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Coupling light into graphene plasmons through surface acoustic waves

Researchers at the CIE Moncloa Campus have proposed a novel scheme for coupling laser light into graphene plasmons with the help of electrically generated surface acoustic waves (SAWs).


Researchers at the Moncloa Campus within the Materials for the Future Cluster have proposed a novel scheme for coupling laser light into graphene plasmons with the help of electrically generated surface acoustic waves (SAWs).

Plasmons are electromagnetic waves confined to the interface between two materials and accompanied by collective oscillations of surface charges. The strong spatial confinement of the electromagnetic field and its coupling to charge carriers allow for the manipulation of light at subwavelength scales (beyond the diffraction limit of classical optics), opening the possibility to integrate electronics and optics at the nanoscale. Further promising plasmonic applications include single molecule detection, metamaterials, and light harvesting.

Graphene plasmons
Graphene plasmons
Graphene, a single layer of carbon atoms arranged in a honeycomb lattice, forms a pure two-dimensional electron gas that supports plasmons in a broad frequency range from the midinfrared to the terahertz domain. Unlike conventional plasmons in noble metals, graphene plasmons can be tuned in situ through the modulation of the carrier density by electrostatic gating. However, in the experiments realized so far, graphene plasmon laser coupling required either complex near-field techniques or the patterning of micro- or nanoscale arrays for far-field coupling, where edge scattering reduces the plasmon lifetime, hindering the potential of the graphene plasmonic applications.

In the novel scheme proposed at the Moncloa Campus, far-field radiation is converted into graphene plasmons by deforming the graphene sheet with a SAW and thus forming a tunable optical grating without the need of any patterning. A interdigital transducer (IDT) on a piezoelectric film is used to launch the SAW across the graphene sheet, as shown in the figure. By diffraction at the grating, incident laser light can overcome the momentum mismatch and excite plasmons in the graphene sheet. Moreover, plasmons can be switched electrically, via the high frequency signal at the IDT, whereas the plasmon resonance can be tuned via electrostatic gating. In addition, the IDT technology allows for many different plasmon functionalities. For example, curved IDTs can create interfering SAWs for plasmon focusing. Thus, SAWs offer the possibility to tailor electrically switchable graphene-based metamaterials.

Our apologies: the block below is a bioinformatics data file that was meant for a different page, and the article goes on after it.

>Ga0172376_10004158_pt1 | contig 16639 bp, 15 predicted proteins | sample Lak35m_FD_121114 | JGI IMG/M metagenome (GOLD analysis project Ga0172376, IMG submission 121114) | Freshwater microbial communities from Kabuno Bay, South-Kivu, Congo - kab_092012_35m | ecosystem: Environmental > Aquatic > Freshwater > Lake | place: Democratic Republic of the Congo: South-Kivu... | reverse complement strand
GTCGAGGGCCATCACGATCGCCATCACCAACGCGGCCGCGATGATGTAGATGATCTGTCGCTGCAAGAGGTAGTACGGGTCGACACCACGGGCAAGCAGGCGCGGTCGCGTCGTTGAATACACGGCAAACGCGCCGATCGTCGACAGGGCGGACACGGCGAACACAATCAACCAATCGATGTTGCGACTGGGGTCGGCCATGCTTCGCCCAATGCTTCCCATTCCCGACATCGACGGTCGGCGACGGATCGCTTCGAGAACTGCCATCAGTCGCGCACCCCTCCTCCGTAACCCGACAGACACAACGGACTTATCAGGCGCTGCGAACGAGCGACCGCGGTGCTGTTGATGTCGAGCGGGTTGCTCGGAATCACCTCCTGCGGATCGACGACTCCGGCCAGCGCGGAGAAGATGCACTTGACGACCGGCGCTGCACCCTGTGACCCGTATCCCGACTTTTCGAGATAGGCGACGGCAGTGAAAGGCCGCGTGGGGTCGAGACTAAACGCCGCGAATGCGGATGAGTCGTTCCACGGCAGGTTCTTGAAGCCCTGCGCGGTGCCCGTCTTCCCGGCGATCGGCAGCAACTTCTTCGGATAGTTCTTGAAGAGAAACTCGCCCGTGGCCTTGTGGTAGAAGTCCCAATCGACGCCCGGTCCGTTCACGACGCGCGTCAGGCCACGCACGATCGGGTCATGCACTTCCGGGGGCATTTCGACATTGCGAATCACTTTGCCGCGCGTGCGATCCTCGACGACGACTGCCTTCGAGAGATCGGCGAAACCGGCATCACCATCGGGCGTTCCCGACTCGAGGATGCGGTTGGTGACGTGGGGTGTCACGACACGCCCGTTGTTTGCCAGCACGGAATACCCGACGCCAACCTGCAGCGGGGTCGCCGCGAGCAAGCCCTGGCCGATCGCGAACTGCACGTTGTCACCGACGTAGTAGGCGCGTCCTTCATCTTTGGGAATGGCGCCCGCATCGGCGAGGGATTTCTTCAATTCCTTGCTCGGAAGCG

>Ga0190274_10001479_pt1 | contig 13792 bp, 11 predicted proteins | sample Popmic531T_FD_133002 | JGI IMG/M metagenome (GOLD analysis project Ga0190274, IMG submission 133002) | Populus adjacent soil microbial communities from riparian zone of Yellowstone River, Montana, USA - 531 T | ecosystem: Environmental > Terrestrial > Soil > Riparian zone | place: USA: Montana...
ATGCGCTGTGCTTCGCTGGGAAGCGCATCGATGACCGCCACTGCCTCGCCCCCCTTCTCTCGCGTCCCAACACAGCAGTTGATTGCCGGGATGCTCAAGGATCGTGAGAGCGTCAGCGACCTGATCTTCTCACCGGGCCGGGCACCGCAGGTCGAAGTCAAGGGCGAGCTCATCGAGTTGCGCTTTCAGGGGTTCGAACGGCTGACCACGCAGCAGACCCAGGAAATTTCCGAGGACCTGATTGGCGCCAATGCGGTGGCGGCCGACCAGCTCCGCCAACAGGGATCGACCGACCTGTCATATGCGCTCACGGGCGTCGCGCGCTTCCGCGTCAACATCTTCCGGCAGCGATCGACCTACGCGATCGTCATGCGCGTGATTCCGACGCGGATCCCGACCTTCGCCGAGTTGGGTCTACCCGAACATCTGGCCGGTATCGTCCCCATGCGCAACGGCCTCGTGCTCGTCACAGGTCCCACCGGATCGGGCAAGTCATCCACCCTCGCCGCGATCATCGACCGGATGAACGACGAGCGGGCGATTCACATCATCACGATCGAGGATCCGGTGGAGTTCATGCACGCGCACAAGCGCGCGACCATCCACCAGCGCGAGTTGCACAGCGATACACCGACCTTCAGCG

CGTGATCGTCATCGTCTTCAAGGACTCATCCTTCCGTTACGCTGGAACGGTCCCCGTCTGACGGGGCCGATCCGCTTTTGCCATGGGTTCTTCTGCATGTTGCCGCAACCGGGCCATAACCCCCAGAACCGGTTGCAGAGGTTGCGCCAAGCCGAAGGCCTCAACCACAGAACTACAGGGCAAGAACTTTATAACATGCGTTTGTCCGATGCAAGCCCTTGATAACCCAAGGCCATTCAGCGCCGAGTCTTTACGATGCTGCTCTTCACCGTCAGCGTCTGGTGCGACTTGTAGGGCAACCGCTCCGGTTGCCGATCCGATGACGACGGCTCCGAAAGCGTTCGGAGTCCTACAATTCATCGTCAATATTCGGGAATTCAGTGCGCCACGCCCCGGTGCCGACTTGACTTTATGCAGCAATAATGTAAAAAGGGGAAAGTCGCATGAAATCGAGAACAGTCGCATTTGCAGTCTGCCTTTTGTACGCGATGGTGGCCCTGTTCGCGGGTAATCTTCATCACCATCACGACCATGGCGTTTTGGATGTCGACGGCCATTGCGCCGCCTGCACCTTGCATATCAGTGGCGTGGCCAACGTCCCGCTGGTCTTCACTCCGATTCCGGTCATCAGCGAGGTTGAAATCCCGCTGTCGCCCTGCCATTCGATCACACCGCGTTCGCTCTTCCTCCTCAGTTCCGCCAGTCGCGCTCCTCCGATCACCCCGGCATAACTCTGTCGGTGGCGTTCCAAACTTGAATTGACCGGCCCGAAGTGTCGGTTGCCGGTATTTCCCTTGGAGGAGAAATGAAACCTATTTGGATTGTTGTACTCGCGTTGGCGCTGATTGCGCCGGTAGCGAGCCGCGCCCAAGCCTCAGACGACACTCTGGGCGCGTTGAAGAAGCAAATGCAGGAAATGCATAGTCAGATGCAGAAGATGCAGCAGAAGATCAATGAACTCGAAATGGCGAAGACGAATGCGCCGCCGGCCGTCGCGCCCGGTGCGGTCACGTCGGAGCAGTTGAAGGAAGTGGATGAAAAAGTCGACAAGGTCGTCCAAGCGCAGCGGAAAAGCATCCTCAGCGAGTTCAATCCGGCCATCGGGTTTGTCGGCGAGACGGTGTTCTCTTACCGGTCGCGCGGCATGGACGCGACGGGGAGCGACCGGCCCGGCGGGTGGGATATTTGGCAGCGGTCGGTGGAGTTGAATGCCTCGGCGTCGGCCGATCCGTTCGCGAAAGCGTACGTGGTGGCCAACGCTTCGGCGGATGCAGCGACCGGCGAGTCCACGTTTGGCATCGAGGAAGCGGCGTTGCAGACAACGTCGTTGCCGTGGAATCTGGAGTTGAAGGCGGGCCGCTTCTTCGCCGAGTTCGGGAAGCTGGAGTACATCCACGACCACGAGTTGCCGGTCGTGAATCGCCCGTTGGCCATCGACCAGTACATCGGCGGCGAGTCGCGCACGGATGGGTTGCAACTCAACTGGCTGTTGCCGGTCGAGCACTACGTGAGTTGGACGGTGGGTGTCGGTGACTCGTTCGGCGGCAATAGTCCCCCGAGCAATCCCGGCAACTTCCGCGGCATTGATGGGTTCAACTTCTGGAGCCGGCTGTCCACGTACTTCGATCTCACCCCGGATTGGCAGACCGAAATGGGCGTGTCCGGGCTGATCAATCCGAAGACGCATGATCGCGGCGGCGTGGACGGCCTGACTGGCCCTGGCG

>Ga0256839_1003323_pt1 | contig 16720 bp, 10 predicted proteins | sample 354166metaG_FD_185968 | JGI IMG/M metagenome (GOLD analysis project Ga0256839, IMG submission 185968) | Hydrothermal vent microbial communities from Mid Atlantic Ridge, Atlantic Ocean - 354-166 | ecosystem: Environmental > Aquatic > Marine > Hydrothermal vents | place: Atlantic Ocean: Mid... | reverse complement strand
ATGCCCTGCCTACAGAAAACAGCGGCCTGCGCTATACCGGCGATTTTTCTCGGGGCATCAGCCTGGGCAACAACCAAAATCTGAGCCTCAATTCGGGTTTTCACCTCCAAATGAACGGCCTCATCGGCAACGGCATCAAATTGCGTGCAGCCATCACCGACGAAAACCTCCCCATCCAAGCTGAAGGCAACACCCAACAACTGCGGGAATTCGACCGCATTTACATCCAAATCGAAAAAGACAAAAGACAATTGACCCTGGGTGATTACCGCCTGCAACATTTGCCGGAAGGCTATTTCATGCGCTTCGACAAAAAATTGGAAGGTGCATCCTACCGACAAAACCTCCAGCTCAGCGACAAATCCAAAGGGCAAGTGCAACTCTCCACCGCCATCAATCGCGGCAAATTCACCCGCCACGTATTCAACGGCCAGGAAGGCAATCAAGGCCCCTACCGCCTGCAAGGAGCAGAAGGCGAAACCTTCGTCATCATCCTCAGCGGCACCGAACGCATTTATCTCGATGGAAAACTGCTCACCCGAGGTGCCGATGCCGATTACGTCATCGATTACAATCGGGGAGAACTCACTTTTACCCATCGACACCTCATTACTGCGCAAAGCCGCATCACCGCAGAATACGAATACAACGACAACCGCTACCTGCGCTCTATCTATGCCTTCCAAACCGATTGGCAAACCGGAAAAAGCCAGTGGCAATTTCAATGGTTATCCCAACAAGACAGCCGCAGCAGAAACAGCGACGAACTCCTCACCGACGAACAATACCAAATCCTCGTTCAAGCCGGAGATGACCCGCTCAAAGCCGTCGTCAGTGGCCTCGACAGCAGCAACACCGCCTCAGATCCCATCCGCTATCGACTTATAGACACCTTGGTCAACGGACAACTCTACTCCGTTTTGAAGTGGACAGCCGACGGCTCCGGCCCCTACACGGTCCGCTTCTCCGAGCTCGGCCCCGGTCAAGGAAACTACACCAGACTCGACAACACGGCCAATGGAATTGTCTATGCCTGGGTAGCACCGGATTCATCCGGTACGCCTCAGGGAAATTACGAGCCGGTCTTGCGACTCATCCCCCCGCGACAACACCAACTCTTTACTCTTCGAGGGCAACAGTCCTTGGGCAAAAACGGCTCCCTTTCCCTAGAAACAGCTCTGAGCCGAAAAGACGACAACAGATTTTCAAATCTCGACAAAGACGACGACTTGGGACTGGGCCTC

This work has been led by Jürgen Schiefele (Departamento de Física de Materiales, UCM) and Jorge Pedrós (Instituto de Sistemas Optoelectrónicos y Microtecnología, UPM), together with Fernando Sols (UCM), Fernando Calle (UPM) and Francisco Guinea (CSIC). Support from the Marie Curie ITN NanoCTM, the Campus de Excelencia Internacional (Campus Moncloa UCM-UPM), ERC Advanced Grant No. 290846, and MICINN Grants No. FIS2008-00124, FIS2010-21372, TEC2010-19511, and FIS2011-23713 is acknowledged.

Tag: Materials for the Future    Source: CEI Campus Moncloa

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Press notices published by the American Physical Society and the Royal Society of Chemistry

Link to the original paper published in Physical Review Letters

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